I have had the good fortune of recording all the 3 species of jaegers (or skuas as some prefer to call them. Honestly, I think both names are quite accepted and it really depends on which part of the world you come from) that occur in our waters in the past. The presence of two birds floating on the water still got my adrenalin pumping. I have yet to obtain any really good images of jaegers but these Parasitic Jaegers did not answer my prayers and flew off as our got within optimum shooting distance. 

Tuesday, 20 May 2014

Givin' in to temptation...(17/05/2014)

I was back at the swamp forest of Air Hitam Dalam in Penang because for the time being, this is the place to be. And I am not the only one feeling this way as the car park was a little crowded even at the break of dawn. I then decided to make my way to the other side of the reserve and left the others at the car park area which is by the way, one of the main birding spots for this locality. I do not think of myself as an anti-social but birding alongside groups of total strangers is not exactly my cup of tea.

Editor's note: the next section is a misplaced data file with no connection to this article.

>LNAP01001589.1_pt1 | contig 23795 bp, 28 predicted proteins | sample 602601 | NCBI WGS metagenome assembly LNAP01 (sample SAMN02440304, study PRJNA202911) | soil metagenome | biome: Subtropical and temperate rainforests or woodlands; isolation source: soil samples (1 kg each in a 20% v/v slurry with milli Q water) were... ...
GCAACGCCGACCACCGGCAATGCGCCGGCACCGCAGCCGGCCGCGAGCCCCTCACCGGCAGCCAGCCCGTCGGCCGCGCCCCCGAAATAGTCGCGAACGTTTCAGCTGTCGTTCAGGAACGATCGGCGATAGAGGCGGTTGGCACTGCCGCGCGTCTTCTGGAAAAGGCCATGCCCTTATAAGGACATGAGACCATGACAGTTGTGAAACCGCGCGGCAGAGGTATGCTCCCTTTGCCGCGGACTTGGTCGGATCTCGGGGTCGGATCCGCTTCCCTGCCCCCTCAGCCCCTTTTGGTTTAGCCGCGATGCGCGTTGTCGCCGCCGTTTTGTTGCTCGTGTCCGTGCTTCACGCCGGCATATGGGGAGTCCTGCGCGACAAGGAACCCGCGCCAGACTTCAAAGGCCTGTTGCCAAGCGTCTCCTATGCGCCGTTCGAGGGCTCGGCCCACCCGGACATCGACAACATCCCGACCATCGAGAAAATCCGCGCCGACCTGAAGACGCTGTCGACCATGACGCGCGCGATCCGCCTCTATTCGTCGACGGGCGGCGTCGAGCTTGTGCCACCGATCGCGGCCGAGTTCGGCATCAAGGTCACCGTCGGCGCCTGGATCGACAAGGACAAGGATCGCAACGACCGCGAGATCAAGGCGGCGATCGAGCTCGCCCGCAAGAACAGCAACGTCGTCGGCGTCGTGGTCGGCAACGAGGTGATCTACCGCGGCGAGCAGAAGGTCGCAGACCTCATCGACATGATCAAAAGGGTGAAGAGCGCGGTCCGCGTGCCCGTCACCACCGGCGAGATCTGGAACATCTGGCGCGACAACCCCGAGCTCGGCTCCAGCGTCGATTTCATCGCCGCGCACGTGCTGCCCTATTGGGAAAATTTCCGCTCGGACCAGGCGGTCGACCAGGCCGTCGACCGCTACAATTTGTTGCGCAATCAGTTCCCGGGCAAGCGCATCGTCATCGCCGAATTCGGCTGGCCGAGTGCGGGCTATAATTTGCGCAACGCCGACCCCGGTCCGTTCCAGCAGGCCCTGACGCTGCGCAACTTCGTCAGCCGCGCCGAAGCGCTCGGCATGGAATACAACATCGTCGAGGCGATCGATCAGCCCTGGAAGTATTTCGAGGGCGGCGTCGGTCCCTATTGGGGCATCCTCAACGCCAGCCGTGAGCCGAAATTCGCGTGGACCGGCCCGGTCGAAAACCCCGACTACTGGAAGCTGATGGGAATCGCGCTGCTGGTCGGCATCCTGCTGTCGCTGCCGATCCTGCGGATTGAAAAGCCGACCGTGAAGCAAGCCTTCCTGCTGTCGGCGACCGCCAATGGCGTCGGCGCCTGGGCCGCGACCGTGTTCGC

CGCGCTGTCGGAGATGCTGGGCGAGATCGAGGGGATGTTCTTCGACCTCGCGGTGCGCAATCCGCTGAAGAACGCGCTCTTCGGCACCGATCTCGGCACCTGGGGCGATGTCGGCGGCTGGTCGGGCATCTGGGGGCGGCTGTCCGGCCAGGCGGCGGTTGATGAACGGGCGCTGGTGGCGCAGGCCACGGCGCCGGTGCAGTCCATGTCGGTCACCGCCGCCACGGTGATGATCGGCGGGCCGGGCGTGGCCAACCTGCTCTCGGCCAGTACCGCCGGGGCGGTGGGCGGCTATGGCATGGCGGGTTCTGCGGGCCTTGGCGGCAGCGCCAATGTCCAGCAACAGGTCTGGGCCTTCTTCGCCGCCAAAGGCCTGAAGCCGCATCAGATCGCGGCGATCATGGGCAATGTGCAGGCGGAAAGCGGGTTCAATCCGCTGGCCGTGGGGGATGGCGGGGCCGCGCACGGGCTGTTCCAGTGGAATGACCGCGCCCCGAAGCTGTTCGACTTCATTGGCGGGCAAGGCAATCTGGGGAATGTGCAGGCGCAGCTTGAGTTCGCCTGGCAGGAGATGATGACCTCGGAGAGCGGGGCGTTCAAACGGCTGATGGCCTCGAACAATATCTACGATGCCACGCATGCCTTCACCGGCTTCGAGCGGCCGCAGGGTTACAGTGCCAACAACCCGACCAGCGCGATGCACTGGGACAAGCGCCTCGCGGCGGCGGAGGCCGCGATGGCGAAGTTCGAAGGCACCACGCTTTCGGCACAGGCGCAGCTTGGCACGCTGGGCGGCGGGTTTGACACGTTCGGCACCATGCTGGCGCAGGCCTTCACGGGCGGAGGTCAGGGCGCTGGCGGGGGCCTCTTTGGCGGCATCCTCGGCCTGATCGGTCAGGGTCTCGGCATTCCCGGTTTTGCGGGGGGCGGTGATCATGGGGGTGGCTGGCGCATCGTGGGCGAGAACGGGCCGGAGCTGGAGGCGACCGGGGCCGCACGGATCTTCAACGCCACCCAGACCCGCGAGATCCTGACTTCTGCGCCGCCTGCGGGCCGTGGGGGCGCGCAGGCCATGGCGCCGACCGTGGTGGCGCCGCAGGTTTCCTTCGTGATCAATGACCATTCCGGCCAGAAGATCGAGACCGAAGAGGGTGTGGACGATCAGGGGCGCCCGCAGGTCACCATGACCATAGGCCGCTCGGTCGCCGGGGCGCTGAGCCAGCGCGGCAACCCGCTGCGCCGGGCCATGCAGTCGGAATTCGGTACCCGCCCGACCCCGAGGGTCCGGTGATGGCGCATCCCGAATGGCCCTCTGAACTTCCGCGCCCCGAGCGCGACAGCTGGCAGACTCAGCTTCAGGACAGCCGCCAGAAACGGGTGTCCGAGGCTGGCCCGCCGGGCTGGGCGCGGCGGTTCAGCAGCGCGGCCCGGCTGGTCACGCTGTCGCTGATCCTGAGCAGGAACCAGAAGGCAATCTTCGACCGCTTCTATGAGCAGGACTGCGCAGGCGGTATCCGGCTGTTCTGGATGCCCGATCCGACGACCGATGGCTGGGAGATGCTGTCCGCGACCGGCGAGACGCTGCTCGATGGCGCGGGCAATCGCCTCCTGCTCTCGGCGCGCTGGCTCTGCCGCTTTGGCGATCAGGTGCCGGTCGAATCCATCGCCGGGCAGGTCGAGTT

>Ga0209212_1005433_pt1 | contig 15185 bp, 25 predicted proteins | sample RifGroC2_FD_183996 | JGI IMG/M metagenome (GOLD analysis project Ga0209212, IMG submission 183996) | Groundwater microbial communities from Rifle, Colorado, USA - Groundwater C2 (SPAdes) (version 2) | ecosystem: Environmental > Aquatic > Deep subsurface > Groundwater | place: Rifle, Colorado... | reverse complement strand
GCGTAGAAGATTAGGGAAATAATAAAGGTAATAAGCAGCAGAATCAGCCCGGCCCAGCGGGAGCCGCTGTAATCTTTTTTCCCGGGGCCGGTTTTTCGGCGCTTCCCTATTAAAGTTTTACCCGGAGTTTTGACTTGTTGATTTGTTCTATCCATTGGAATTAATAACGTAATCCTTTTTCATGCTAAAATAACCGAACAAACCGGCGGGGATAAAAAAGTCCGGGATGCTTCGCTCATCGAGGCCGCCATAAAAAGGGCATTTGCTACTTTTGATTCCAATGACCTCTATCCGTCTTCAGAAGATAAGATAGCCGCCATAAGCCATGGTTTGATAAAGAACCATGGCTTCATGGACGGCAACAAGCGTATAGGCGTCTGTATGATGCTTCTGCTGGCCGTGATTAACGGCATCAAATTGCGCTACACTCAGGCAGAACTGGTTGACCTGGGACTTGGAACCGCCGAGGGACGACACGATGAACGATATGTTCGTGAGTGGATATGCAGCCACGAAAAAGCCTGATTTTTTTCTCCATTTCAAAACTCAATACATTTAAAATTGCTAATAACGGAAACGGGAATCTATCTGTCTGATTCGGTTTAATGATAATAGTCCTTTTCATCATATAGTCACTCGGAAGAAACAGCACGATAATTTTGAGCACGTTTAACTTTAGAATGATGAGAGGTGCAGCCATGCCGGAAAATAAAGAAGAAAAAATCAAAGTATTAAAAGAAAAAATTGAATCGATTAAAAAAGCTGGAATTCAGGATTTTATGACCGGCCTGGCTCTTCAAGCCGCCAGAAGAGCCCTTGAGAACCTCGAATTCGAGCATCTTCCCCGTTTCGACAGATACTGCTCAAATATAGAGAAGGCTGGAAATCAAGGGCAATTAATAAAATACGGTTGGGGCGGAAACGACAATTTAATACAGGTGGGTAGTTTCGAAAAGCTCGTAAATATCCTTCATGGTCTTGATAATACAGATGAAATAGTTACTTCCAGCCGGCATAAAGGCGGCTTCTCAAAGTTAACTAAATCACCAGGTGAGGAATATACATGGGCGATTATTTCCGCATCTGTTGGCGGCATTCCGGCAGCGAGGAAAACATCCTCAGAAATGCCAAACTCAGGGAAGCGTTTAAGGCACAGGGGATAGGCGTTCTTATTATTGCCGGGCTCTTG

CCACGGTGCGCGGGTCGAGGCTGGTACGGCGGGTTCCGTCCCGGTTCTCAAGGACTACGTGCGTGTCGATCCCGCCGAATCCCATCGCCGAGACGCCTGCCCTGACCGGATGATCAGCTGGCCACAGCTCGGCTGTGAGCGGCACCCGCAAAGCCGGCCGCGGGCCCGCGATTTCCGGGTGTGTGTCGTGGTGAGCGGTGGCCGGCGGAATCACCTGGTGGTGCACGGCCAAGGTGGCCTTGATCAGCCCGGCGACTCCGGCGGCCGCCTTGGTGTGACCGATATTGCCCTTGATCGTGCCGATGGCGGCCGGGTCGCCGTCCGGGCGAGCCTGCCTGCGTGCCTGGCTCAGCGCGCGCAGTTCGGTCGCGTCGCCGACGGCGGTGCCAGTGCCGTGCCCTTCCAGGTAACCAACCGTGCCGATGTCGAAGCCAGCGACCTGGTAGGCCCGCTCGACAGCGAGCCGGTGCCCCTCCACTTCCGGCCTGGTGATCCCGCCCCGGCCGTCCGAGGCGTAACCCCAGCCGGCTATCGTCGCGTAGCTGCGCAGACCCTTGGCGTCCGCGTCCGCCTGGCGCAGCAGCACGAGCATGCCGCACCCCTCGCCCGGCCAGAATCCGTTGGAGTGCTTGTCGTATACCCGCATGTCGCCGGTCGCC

There were quite a number of egrets still present in the vicinity. They are either over-wintering birds or have started to breed somewhere in Penang state as well. This is a relatively big group of Great Egrets taking a breather overlooking the commercial fish ponds.

It was certainly a sight to behold when the Asian Openbills came back to rest in the hundreds from their morning fiesta at the adjacent paddy fields. I counted at least 350 birds this time. 

An inquisitive male Ashy Tailorbird stopped me at my tracks when he suddenly alighted on some overhanging branches right in front of me at eye level. I took any many shots as I could before he dived back into the undergrowth. 

The Crested Serpent-eagle is the largest raptor that is regularly seen here. Although it may not be as fierce as some of the other eagles in Malaysia, it still strikes an imposing figure.

While trying my best to capture some images of a foraging White-chested Babbler, in which I failed miserably, this skink crept into full view and just enjoyed its spot in the sun. Anyway, it made my cursing ceased and I took a moment to soak in the beauty of this rather under-appreciated reptile.